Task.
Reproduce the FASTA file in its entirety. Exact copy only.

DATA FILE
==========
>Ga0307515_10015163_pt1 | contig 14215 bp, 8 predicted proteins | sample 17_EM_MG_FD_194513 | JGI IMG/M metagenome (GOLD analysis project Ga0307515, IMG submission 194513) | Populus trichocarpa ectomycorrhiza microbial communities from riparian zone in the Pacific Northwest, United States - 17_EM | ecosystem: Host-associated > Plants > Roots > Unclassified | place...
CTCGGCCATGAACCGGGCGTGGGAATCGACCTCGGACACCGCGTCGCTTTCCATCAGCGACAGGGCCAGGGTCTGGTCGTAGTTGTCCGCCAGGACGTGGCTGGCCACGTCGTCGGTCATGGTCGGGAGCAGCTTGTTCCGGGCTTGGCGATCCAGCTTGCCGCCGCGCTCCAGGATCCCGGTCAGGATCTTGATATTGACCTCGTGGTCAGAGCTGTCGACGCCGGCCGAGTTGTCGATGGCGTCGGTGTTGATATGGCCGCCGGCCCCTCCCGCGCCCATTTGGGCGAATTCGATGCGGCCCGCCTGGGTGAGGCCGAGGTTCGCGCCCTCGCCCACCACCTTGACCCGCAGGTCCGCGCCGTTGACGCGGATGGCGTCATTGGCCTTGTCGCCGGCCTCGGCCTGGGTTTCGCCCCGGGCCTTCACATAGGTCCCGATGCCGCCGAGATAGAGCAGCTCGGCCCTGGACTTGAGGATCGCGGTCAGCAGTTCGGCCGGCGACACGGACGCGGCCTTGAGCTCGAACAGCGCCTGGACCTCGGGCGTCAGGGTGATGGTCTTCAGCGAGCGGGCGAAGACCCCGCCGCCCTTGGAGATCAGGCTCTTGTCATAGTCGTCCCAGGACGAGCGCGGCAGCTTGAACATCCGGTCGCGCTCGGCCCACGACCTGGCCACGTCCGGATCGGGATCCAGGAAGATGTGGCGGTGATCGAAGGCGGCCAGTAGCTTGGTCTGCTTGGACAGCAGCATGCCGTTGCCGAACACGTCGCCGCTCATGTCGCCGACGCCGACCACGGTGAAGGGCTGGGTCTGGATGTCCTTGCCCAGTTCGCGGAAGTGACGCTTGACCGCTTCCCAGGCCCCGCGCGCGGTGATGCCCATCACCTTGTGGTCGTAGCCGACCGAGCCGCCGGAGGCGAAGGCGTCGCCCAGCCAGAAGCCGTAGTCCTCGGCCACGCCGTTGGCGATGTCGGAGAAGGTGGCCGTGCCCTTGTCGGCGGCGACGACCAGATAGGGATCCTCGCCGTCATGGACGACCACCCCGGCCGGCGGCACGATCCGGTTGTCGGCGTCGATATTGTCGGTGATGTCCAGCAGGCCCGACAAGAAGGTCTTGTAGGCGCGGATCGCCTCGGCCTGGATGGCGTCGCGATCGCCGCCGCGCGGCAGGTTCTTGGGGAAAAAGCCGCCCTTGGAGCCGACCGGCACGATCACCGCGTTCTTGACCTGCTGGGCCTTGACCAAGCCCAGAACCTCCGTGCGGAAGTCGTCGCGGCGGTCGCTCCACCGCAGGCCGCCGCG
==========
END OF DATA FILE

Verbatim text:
>Ga0307515_10015163_pt1 | contig 14215 bp, 8 predicted proteins | sample 17_EM_MG_FD_194513 | JGI IMG/M metagenome (GOLD analysis project Ga0307515, IMG submission 194513) | Populus trichocarpa ectomycorrhiza microbial communities from riparian zone in the Pacific Northwest, United States - 17_EM | ecosystem: Host-associated > Plants > Roots > Unclassified | place...
CTCGGCCATGAACCGGGCGTGGGAATCGACCTCGGACACCGCGTCGCTTTCCATCAGCGACAGGGCCAGGGTCTGGTCGTAGTTGTCCGCCAGGACGTGGCTGGCCACGTCGTCGGTCATGGTCGGGAGCAGCTTGTTCCGGGCTTGGCGATCCAGCTTGCCGCCGCGCTCCAGGATCCCGGTCAGGATCTTGATATTGACCTCGTGGTCAGAGCTGTCGACGCCGGCCGAGTTGTCGATGGCGTCGGTGTTGATATGGCCGCCGGCCCCTCCCGCGCCCATTTGGGCGAATTCGATGCGGCCCGCCTGGGTGAGGCCGAGGTTCGCGCCCTCGCCCACCACCTTGACCCGCAGGTCCGCGCCGTTGACGCGGATGGCGTCATTGGCCTTGTCGCCGGCCTCGGCCTGGGTTTCGCCCCGGGCCTTCACATAGGTCCCGATGCCGCCGAGATAGAGCAGCTCGGCCCTGGACTTGAGGATCGCGGTCAGCAGTTCGGCCGGCGACACGGACGCGGCCTTGAGCTCGAACAGCGCCTGGACCTCGGGCGTCAGGGTGATGGTCTTCAGCGAGCGGGCGAAGACCCCGCCGCCCTTGGAGATCAGGCTCTTGTCATAGTCGTCCCAGGACGAGCGCGGCAGCTTGAACATCCGGTCGCGCTCGGCCCACGACCTGGCCACGTCCGGATCGGGATCCAGGAAGATGTGGCGGTGATCGAAGGCGGCCAGTAGCTTGGTCTGCTTGGACAGCAGCATGCCGTTGCCGAACACGTCGCCGCTCATGTCGCCGACGCCGACCACGGTGAAGGGCTGGGTCTGGATGTCCTTGCCCAGTTCGCGGAAGTGACGCTTGACCGCTTCCCAGGCCCCGCGCGCGGTGATGCCCATCACCTTGTGGTCGTAGCCGACCGAGCCGCCGGAGGCGAAGGCGTCGCCCAGCCAGAAGCCGTAGTCCTCGGCCACGCCGTTGGCGATGTCGGAGAAGGTGGCCGTGCCCTTGTCGGCGGCGACGACCAGATAGGGATCCTCGCCGTCATGGACGACCACCCCGGCCGGCGGCACGATCCGGTTGTCGGCGTCGATATTGTCGGTGATGTCCAGCAGGCCCGACAAGAAGGTCTTGTAGGCGCGGATCGCCTCGGCCTGGATGGCGTCGCGATCGCCGCCGCGCGGCAGGTTCTTGGGGAAAAAGCCGCCCTTGGAGCCGACCGGCACGATCACCGCGTTCTTGACCTGCTGGGCCTTGACCAAGCCCAGAACCTCCGTGCGGAAGTCGTCGCGGCGGTCGCTCCACCGCAGGCCGCCGCG